Expert from Markit, Chris Williamson comments on the GDP numbers for the Eurozone
“The Eurozone economy grew slightly less than expected in the second quarter but nevertheless showed encouraging resilience against the backdrop of the Greek debt crisis.
“The ECB will not be overly worried by the pace of economic growth coming in slightly below expectations, and will probably view the performance of the economy over the first half of the year as moderately encouraging given the headwind of the Greek crisis. If allowances are made for volatile GDP data so far this year in countries such as France and the Netherlands, the underlying trend over the first six months of the year is more positive. With PMI data remaining close to four-year highs in July, the region has also started the third quarter with robust momentum, meaning the economy is on course to grow by 1.5% this year, which will most likely persuade the ECB that its current stimulus remains appropriately expansive. However, the divergences in second quarter performances, notably the huge variation between France and Spain, will no doubt mean the ECB will show no respite in its calls for governments to match the central bank’s stimulus with structural reforms to boost competiveness and productivity.
“Eurozone gross domestic product rose 0.3% in the three months to June, down slightly on the 0.4% rate of expansion seen in the first quarter.
“The weaker than expected increase is largely attributable to France, where the economy has once again ground to a halt. France appears to have relapsed into its role of the sick man of Eurozone, with its economy stagnating after a 0.7% growth spurt in the first three months of the year, a revival which always looked too god to be true. If rising government expenditures are excluded, the French economy in fact contracted by 0.1% in the second quarter.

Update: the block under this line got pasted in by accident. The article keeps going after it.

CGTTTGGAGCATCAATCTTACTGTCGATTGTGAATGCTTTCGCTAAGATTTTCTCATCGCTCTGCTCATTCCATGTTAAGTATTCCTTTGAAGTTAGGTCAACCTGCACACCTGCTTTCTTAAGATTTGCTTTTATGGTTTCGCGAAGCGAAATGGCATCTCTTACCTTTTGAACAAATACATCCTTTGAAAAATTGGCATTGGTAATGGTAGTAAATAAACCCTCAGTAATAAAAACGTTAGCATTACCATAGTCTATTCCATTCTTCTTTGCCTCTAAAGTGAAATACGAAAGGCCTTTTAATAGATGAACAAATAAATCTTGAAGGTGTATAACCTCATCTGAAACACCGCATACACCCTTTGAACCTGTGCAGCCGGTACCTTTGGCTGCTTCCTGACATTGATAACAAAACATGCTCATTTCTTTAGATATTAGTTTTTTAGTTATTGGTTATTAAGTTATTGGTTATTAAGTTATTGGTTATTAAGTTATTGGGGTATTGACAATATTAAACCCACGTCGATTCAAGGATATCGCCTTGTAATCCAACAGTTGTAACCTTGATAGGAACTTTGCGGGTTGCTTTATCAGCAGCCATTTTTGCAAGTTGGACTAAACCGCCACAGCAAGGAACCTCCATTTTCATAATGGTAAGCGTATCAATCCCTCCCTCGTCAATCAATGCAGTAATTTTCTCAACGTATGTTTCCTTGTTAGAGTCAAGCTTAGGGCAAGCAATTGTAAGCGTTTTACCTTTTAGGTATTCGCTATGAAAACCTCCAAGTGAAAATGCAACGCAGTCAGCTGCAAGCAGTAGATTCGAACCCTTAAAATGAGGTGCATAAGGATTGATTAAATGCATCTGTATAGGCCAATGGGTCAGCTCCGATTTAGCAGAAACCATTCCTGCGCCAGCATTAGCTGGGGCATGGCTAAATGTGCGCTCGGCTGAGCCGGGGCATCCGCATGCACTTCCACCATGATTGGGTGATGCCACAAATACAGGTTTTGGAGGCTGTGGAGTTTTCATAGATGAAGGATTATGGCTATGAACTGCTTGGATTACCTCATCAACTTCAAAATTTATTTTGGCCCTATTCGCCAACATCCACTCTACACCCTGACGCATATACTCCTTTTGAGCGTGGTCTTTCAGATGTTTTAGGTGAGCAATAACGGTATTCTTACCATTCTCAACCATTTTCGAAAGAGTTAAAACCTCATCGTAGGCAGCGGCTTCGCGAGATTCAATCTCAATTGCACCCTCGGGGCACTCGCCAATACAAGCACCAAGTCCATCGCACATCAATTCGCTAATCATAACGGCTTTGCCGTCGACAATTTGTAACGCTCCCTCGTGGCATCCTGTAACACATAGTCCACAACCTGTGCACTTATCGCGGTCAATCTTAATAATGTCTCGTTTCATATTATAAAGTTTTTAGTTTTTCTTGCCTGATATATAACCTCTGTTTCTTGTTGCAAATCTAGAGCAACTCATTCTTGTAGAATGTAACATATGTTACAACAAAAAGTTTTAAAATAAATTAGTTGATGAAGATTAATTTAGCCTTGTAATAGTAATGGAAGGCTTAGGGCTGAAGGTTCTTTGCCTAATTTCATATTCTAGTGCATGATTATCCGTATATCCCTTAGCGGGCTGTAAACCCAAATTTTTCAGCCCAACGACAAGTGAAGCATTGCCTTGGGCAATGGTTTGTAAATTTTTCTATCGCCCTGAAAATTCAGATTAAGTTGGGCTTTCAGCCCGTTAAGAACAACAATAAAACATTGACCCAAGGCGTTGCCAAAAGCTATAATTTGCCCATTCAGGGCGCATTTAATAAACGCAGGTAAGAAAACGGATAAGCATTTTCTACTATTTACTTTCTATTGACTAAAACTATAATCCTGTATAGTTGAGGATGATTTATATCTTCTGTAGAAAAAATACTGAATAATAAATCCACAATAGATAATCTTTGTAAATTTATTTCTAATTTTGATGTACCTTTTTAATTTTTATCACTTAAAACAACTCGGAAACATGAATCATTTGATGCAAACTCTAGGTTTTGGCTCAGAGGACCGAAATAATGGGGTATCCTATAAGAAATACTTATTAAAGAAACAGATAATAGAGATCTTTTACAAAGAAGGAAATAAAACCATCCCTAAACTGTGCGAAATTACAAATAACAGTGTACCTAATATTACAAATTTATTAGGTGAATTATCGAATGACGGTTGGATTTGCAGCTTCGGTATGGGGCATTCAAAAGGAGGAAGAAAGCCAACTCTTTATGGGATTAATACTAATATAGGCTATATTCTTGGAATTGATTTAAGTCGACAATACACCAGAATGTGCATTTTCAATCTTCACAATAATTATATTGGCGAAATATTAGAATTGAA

“However, the disappointment was not confined to France, with growth in Italy of 0.2% coming in slightly behind expectations of a 0.3% rise. The upturn was driven by reviving consumption in the domestic economy, with falling trade flows acting an anchor despite the weakened currency providing exporters with a competitive advantage.
“Growth in the Netherlands also missed consensus, slowing from 0.6% in the first quarter to 0.1%.
“There was a more encouraging picture in Germany, which remained a key driver of the Eurozone economy in the second quarter given its sheer size, despite slightly missing expectations (albeit in line with survey signals). Gross domestic product increased 0.4% on the back of improving exports, buoyed no doubt by the depreciation of the euro so far this year. Even the German data included some worrying aspects, with investment acting as a drag, but any downturn I capital expenditures may prove temporary now that the shadow of the Greek debt crisis appears to have lifted.
“The star performer among the euro area’s largest economies is Spain, where the government estimates GDP to have leaped 1.0% in the second quarter. Survey data point to Spanish companies enjoying robust growth of demand at home as well as an upturn in exports. An unlikely other shining light was Greece, where GDP rose 0.8%. However, a record plunge in the PMI data in July indicate that this performance could be reversed in the third quarter.”